Development of compositionally-tuned mixed-garnet crystals for space applications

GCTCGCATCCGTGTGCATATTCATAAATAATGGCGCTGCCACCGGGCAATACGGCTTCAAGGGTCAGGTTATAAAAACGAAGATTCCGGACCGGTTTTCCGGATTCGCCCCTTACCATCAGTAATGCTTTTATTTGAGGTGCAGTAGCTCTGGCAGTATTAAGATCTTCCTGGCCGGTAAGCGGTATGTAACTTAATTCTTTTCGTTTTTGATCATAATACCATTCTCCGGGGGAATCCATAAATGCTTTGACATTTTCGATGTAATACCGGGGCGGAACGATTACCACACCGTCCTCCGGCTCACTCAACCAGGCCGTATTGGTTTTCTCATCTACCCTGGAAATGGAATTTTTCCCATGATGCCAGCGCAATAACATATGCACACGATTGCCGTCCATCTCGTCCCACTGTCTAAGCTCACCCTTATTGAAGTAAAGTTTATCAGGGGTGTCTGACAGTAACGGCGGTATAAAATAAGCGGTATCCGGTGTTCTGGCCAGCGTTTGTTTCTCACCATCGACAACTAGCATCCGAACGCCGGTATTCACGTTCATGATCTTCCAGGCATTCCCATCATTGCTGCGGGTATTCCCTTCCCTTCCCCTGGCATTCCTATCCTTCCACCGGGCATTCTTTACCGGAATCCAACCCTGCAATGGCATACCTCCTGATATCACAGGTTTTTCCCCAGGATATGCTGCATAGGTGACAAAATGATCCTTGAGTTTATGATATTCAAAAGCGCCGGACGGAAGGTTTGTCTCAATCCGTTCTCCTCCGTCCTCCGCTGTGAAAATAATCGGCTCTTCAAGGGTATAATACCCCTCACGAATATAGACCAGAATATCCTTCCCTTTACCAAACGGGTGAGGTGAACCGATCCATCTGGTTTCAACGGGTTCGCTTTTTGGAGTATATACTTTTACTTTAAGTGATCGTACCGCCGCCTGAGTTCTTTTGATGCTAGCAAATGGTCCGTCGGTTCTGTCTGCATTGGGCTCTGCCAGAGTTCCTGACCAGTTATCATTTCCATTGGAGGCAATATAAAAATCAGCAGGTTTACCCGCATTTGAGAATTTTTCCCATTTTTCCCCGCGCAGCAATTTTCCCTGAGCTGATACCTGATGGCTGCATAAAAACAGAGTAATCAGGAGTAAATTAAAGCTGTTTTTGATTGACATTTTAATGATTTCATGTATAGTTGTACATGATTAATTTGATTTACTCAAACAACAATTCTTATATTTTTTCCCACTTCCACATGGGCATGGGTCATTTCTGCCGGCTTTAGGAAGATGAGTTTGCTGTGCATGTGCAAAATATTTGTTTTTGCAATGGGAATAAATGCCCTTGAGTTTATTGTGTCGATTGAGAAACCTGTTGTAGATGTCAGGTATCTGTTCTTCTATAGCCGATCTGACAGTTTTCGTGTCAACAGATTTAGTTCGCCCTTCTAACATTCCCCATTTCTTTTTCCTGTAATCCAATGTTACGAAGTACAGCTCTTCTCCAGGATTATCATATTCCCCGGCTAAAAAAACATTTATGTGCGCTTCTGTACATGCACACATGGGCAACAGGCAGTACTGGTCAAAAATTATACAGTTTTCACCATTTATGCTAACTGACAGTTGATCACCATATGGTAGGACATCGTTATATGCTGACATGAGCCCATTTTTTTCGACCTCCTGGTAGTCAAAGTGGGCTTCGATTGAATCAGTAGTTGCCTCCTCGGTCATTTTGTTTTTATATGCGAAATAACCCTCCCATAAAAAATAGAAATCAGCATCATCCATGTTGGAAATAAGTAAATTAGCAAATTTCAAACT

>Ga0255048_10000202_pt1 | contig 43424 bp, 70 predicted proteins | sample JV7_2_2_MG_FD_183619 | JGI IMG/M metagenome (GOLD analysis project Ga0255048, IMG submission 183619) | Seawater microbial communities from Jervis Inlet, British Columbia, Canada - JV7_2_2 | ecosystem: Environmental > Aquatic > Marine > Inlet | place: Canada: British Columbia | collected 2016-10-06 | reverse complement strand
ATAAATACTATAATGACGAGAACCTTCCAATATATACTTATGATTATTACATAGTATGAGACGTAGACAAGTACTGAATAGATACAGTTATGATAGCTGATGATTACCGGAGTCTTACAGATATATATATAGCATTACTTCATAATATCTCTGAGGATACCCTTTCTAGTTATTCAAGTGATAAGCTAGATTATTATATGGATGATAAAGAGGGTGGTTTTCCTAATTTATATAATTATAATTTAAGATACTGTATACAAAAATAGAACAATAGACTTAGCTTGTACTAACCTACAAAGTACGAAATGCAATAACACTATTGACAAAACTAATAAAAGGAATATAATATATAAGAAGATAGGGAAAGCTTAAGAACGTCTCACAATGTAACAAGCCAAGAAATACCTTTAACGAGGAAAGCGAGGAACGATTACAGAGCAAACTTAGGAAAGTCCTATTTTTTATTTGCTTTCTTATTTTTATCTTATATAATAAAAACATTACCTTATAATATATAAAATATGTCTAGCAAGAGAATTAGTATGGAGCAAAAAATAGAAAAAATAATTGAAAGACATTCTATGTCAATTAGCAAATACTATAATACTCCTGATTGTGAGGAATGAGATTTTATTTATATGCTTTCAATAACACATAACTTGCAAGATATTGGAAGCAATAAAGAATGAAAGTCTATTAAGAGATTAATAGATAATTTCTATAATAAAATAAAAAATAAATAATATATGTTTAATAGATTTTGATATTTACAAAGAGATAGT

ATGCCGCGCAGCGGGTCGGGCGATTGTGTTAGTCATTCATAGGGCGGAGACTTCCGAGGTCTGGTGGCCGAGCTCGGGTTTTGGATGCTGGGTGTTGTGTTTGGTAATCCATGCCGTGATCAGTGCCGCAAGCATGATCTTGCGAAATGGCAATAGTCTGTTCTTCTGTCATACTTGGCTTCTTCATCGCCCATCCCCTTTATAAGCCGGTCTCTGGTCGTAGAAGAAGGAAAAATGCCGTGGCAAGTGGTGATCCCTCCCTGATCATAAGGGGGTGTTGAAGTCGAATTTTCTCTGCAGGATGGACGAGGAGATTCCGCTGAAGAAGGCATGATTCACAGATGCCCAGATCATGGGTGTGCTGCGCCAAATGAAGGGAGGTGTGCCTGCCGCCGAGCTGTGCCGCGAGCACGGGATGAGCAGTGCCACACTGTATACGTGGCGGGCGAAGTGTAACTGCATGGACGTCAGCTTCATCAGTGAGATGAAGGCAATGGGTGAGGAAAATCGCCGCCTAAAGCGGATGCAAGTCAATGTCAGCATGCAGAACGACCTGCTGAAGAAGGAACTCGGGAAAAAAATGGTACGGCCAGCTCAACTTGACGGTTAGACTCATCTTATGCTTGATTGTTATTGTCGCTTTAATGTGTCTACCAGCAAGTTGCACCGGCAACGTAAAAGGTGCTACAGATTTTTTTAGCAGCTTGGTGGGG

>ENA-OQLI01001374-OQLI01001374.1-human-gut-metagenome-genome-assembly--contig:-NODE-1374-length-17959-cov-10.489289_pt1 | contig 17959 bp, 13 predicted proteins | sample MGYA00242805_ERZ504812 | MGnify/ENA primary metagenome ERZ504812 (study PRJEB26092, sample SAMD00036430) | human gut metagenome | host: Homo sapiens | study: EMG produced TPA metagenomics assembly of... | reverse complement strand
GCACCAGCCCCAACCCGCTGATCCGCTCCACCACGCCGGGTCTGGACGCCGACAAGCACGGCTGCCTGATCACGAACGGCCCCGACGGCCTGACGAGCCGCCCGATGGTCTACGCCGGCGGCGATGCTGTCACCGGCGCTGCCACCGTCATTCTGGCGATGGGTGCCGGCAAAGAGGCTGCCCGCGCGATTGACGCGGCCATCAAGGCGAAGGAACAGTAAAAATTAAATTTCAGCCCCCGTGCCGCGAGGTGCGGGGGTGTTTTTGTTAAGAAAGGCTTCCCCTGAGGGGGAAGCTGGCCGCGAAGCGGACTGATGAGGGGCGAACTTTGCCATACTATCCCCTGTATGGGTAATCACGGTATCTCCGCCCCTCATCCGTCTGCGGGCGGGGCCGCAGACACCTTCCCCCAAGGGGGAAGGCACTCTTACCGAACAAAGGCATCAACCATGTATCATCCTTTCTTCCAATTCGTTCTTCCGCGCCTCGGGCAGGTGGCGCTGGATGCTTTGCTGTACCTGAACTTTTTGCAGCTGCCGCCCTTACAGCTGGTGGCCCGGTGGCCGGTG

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There are considerable needs in space operations that call for the employment of specific laser sources under mandatory conditions such as highpower, appropriate function wavelengths, flexible lasing and pulse settings, tunability, narrowband, conversion efficiency, laser-beam control, and so on. In areas of space applications such as differential absorption lidar (DIAL), lasers particularly operated around the wavelength peak λ=943nm are recommended key solutions because their spectral emission straightforwardly matches the absorption line of water vapor in the Earth's atmosphere. In the recent years, and as a result of the aforementioned prerequisites, groups of scientists started conducting central research to develop specific laser materials with valid output gain and efficiency suitable to bring about space constraints and preferences in an optical spectral range of interest. Part of the efforts are focused on the development of compositionally tuned crystals which can be obtained by adjusting the concentration of the host constituents in order to alter the spectral emission and shift it towards a particularly desirable wavelength. Mixed-garnet crystals are innovative materials appropriate for tuning a laser emission in the wavelength range λ=935-945nm. In this class of crystals, lanthanide and rare-earth elements share the structure matrix in proportionalities that are controlled during the crystal growth process. This presentation reviews the jobs carried out on assorted mixed-garnet laser crystals produced in Italy by the industrial firm FILAR – Opto Materials (FOM), partly in the framework of space activity projects established by the European Space Agency, and partly on market demand based on prerequisite specifications to build up a series of diode-pumped solid-state lasers (DPSSL) with exceptional capabilities. The crystals considered in this study are the Nd-doped mixed-garnet composites GSAG (gallium scandium aluminum garnet), YAG-YSGG (yttrium aluminum garnet – yttrium scandium gallium garnet), and YSAG-GGG (yttrium scandium aluminum garnet – gadolinium gallium garnet). The presentation reports on the crystal growth of these mixed-garnets, their structural and spectral characterization, fabrication of laser components, and, in some case, laser assessment. Comparison with the properties and performance of Nd:YAG crystals (produced by FOM) will also be enlightened where possible.